By Jason Hamilton, firstname.lastname@example.org
Holiday hiring is in full swing, with retailers such as Kohl’s, Amazon, Toys “R” Us and Macy’s among the many hiring more seasonal workers than they did last year. But as these seasonal workers come on board and help with stocking the shelves and ringing out customers, it’s not too early for retailers to begin evaluating their performances to help make the decision about which employees should be invited to stay on permanently after the season.
According to several holiday hiring surveys this season, there’s an increase in the number of retailers that intend to keep holiday hires after the season. A survey of 14 major U.S. retailers, sponsor by global management consultancy Hay Group, showed that “with renewed confidence and a bullish outlook for 2013, retailers want to retain more workers beyond the holiday season.” Added to that, the annual Snagajob holiday hiring forecast – a survey of more than 1,000 hourly hiring managers responsible for seasonal hiring commissioned by the hourly employment network – found that managers plan to keep 50% of seasonal hires on staff after the holidays. Yes, you read that correctly – half of seasonal employees could become regular employees in 2013.
From a retailer’s perspective, this is a fantastic opportunity to give employees a test run and significantly increase the long-term quality of your permanent staff. Seasonal employees hired in October will have nearly a three-month, on-the-job interview to help managers decide if they are permanent-employee material. For both parties, what could be better than real-life experience in your own store’s environment to determine a positive fit?
To take advantage of this opportunity, here are some employer tips to help evaluate seasonal hires for long-term positions:
Communicate: Realistically, not all of your seasonal hires have the flexibility and desire to stay on as permanent employees. Once a seasonal employee has been with you for at least a month and store managers have seen promise and potential in his/her ability, managers should begin a conversation about a seasonal employee’s desire to continue working. This simple conversation can happen as an employee begins a shift and is given his or her marching orders. “Your goals for today are X, Y and Z. Also, I don’t need you to give me an answer right now, but I’m wondering what your plans are after the holidays. Would you have any interest in working here on a more permanent basis? There will be some opportunity for that, and I’m trying to gauge the interest and availability of our top performers.”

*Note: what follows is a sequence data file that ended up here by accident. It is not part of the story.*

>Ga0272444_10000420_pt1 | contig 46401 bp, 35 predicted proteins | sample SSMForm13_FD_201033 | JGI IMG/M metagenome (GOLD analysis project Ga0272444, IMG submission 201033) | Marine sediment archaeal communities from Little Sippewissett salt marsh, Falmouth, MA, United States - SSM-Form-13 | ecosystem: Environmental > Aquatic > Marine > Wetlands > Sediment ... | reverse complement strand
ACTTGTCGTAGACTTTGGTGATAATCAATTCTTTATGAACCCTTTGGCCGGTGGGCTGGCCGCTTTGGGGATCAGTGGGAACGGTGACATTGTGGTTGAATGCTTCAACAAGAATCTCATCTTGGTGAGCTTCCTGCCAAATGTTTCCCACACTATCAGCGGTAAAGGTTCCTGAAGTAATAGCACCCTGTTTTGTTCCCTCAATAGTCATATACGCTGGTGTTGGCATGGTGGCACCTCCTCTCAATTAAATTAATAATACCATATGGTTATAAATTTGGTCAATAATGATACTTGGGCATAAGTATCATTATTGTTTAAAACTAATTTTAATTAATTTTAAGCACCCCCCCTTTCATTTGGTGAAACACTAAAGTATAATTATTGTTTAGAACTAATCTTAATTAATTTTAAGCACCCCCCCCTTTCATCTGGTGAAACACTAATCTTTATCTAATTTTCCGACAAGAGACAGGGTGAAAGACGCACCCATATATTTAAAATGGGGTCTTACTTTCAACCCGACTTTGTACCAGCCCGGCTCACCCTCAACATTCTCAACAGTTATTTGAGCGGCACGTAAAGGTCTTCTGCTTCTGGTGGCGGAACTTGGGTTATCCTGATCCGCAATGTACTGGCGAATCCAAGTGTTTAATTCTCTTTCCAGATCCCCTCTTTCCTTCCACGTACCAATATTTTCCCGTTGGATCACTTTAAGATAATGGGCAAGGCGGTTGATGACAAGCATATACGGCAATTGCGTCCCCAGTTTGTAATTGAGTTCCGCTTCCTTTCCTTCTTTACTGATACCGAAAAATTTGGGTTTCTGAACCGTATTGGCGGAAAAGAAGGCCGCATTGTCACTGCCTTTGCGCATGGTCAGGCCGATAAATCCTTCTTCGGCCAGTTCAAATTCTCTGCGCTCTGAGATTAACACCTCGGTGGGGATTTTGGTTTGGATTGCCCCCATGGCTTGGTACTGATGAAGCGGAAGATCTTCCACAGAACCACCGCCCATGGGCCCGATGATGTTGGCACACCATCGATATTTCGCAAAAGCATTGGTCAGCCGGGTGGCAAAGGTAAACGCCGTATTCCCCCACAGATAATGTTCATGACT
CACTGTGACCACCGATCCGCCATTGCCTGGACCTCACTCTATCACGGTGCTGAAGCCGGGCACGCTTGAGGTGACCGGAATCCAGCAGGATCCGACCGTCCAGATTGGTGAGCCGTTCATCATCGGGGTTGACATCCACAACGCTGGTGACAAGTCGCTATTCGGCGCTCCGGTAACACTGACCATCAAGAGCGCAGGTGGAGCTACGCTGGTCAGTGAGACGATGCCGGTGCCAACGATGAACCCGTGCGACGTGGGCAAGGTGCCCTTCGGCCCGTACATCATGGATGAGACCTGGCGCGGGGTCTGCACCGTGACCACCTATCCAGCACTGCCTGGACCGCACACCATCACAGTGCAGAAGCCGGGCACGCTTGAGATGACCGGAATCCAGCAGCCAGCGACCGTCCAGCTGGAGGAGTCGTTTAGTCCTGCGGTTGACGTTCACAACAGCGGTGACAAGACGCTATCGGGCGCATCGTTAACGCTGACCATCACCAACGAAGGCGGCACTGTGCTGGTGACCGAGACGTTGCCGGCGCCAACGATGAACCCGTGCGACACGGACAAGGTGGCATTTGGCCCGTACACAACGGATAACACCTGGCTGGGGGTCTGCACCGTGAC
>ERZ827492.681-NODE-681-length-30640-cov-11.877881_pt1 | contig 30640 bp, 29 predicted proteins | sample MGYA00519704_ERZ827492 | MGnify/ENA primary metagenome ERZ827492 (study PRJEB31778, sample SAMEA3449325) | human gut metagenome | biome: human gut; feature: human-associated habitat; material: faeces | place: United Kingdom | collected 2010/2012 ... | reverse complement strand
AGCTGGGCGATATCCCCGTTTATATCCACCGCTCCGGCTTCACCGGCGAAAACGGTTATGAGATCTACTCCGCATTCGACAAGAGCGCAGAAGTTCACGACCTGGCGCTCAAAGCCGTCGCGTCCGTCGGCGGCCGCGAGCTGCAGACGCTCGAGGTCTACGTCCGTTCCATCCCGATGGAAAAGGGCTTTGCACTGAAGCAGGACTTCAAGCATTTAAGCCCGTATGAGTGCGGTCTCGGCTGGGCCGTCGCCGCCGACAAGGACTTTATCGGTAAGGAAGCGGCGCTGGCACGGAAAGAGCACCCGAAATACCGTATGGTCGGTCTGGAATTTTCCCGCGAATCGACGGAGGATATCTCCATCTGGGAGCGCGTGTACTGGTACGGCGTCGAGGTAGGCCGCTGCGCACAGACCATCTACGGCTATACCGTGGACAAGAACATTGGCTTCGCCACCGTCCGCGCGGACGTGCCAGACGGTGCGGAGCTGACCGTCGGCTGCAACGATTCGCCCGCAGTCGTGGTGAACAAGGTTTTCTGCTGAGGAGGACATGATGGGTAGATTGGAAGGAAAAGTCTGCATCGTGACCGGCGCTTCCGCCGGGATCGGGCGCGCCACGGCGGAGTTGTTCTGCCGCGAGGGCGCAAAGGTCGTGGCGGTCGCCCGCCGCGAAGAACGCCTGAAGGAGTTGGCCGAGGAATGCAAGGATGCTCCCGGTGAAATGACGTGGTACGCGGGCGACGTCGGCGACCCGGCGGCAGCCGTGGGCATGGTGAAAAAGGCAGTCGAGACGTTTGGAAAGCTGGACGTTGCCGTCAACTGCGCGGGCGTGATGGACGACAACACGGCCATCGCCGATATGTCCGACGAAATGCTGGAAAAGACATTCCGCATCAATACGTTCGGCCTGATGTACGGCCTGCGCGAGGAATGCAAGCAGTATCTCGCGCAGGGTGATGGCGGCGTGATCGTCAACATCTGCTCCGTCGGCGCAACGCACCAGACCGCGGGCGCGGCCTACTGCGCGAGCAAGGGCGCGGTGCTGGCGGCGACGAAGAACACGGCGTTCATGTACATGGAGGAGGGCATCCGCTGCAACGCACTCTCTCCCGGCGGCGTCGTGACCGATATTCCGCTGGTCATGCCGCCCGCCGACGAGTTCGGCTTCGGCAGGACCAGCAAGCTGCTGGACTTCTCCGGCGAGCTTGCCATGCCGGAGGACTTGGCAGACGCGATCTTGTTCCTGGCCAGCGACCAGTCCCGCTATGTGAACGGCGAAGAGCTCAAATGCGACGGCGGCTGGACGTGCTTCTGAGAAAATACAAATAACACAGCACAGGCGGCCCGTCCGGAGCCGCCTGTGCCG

Who would I clone?: Sometimes, managers don’t have a specific laundry list of skills in mind when evaluating potential permanent hires – it’s the entire package that matters. Managers faced with this problem should take a look at seasonal employees and ask themselves this hypothetical: “If I could clone, Jon/Jane to have five more of him/her working for me, would I? The cloning question helps to focus managers when it’s hard to exactly pinpoint the qualities that are making a hire stand out positively.
Numbers tell the story, too: While personality and eagerness to get a job done can shine through with interaction with customers and fellow employees, managers also should go beyond casual observations to determine who might be the best permanent employee. Examine daily and weekly sales goals met among your seasonal employees. Who has risen to the top multiple times? From a schedule perspective, who has clocked in on time, and also been available for extra shifts, if asked? And because bottom-line labor expenses do matter, if your seasonal employees have been paid at different levels, is someone a “better buy” than another seasonal hire when their performances are compared?
While retailers and the managers and assistant managers who run stores at the day-to-day levels are understandably concerned about sales during the all-important fourth-quarter, do take some time from counting daily sales figures and determining how to increase the next day’s sales to take a longer view. If managers spend just a bit of time evaluating their seasonal hires and their potential ability to be outstanding permanent employees, your collective sales sheet for 2013 could spike higher.
Jason Hamilton is vice president of marketing for Snagajob, the largest hourly employment network for job seekers and employers and the only company to provide both sourcing and talent management solutions to the hourly industry. Contact him at email@example.com.